The criteria for residence for tax purposes vary considerably from jurisdiction to jurisdiction, and "residence" can be different for other, non-tax purposes. For individuals, physical presence in a jurisdiction is the main test. Some jurisdictions also determine residency of an individual by reference to a variety of other factors, such as the ownership of a home or availability of accommodation, family, and financial interests. For companies, some jurisdictions determine the residence of a corporation based on its place of incorporation. Other jurisdictions determine the residence of a corporation by reference to its place of management. Some jurisdictions use both a place-of-incorporation test and a place-of-management test.
Domicile is, in common law jurisdictions, a different legal concept to residence, though the place of residence and the place of domicile would typically be the same.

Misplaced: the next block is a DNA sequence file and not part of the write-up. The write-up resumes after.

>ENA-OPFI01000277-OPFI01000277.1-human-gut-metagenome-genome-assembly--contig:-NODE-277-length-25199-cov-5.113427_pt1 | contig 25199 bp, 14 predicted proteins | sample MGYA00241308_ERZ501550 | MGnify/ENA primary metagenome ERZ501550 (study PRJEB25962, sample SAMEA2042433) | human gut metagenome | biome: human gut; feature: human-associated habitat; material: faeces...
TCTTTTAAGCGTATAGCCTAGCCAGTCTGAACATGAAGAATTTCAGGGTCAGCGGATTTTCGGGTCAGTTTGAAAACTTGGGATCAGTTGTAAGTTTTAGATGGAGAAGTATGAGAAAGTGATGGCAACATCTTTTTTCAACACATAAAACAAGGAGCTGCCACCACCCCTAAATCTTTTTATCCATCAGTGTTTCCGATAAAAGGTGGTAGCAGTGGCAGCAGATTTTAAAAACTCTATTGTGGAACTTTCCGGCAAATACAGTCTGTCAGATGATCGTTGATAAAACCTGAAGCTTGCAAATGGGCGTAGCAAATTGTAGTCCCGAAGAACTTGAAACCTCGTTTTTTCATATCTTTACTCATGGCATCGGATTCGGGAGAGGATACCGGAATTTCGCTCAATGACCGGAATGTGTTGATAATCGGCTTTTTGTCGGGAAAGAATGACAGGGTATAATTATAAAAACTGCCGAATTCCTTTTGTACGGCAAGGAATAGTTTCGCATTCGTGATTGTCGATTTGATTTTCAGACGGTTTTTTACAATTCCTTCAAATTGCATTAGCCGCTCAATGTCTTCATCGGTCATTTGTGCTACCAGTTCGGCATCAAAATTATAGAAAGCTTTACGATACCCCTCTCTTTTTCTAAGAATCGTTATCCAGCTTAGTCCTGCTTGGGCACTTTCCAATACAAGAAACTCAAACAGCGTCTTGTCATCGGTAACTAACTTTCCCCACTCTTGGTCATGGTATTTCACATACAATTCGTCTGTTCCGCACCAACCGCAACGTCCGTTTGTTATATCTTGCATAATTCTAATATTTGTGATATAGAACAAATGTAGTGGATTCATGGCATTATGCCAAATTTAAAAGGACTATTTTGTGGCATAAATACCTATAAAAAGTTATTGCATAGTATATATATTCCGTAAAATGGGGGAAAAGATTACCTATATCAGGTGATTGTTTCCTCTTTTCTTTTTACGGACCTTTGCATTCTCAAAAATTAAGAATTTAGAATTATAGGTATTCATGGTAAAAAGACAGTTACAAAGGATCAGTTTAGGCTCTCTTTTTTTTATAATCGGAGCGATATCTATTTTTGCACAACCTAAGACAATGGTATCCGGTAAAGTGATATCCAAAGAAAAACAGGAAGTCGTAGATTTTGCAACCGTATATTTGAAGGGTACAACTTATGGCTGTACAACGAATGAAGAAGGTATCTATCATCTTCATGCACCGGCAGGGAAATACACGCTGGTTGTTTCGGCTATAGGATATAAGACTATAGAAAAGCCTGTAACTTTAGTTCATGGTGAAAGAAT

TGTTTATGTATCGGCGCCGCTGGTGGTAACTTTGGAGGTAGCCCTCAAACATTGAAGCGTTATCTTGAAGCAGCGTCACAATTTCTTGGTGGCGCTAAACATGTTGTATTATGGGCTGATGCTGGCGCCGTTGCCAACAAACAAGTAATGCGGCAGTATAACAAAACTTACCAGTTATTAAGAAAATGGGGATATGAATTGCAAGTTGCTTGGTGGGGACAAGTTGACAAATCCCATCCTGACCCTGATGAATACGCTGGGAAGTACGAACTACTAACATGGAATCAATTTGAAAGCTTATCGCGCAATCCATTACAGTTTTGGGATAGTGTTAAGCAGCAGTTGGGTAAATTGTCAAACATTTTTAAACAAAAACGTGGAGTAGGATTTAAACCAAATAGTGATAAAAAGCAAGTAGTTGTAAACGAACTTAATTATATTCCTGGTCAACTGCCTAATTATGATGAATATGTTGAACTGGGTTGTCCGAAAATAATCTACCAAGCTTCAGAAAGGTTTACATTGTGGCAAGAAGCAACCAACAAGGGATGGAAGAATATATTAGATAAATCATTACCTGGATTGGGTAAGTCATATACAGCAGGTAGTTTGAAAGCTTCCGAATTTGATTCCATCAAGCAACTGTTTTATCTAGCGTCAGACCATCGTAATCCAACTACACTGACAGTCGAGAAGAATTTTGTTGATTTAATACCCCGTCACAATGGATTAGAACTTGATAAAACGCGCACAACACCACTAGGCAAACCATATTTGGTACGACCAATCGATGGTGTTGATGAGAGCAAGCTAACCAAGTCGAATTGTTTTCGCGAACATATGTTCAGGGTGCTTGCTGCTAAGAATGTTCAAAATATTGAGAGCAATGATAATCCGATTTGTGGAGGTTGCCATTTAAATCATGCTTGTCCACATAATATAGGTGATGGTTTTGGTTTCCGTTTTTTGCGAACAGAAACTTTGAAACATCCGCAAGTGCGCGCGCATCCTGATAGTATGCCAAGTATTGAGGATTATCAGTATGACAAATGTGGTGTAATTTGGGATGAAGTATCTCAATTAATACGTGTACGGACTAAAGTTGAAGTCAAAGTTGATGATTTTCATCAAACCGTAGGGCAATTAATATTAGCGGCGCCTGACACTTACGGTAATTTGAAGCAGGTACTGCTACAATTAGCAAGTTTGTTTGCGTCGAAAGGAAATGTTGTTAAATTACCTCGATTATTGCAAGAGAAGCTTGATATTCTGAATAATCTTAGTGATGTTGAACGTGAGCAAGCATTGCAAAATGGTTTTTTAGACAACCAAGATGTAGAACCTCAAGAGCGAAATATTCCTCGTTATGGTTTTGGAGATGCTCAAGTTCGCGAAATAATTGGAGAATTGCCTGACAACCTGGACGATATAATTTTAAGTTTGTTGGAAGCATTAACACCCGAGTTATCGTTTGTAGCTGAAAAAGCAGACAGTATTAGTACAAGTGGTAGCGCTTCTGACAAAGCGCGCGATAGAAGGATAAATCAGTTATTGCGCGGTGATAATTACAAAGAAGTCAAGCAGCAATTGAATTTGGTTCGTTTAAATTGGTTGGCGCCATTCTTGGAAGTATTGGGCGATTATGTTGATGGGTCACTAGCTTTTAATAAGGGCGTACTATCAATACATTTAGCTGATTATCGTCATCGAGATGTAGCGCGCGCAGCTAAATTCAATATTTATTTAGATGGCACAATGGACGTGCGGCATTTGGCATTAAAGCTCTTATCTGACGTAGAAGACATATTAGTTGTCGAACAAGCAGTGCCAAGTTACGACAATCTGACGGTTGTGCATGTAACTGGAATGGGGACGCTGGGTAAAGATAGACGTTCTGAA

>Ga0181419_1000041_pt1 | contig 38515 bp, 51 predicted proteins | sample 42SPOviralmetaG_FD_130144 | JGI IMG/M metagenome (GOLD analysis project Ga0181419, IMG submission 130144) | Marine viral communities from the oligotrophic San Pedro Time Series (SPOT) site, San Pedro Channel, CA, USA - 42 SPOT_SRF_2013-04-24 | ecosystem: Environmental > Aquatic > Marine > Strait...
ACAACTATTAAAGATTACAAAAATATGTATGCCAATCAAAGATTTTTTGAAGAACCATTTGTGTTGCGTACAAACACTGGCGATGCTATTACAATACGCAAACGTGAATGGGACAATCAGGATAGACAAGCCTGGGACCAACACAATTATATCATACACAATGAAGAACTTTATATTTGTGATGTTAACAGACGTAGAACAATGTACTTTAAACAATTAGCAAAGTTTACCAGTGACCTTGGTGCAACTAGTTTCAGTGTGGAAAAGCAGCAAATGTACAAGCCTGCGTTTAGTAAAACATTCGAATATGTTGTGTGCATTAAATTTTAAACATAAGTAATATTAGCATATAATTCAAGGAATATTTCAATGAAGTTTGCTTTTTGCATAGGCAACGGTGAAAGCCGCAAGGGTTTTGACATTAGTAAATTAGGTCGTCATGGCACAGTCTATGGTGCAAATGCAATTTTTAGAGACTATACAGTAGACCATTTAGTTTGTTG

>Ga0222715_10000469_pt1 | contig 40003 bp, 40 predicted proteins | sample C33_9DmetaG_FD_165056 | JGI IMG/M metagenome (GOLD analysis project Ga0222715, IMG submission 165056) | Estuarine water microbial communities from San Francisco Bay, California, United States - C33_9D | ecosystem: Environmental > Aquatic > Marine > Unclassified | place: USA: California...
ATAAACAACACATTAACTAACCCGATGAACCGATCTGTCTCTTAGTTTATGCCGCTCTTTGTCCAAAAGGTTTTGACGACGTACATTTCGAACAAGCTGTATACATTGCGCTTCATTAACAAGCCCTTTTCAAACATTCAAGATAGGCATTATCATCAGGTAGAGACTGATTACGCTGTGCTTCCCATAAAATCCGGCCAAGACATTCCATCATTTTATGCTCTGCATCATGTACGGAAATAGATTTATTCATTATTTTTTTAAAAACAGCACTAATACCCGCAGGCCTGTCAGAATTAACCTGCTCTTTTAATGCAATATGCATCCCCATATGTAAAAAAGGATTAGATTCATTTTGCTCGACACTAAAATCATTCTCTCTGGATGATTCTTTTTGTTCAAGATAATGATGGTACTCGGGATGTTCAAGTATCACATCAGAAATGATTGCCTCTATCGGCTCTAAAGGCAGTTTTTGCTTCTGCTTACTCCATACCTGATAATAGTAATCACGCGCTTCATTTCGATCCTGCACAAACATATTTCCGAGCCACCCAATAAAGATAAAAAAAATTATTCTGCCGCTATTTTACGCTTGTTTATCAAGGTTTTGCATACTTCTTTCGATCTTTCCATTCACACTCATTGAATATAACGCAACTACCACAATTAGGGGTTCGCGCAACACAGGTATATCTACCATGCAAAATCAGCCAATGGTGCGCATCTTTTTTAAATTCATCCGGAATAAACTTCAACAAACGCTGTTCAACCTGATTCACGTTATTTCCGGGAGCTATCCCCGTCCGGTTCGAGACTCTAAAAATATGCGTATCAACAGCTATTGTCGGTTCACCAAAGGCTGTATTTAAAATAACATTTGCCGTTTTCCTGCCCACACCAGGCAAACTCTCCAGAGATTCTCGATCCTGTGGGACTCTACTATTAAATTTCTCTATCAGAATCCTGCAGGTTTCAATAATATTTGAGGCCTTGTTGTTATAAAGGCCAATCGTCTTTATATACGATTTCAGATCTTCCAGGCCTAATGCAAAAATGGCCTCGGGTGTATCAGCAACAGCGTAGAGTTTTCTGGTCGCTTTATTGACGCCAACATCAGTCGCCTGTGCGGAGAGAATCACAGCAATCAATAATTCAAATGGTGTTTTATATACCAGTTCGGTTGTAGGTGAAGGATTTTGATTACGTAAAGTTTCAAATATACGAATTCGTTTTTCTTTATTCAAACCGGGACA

The criteria for residence in double taxation treaties may be different from those of domestic law. Residency in domestic law allows a country to create a tax claim based on the residence over a person, whereas in a double taxation treaty it has the effect of restricting such tax claim in order to avoid double taxation. Residency or citizenship taxation systems are typically linked with worldwide taxation, as opposed to territorial taxation. Therefore, it is particularly relevant when two countries simultaneously claim a person to be a resident within their jurisdiction.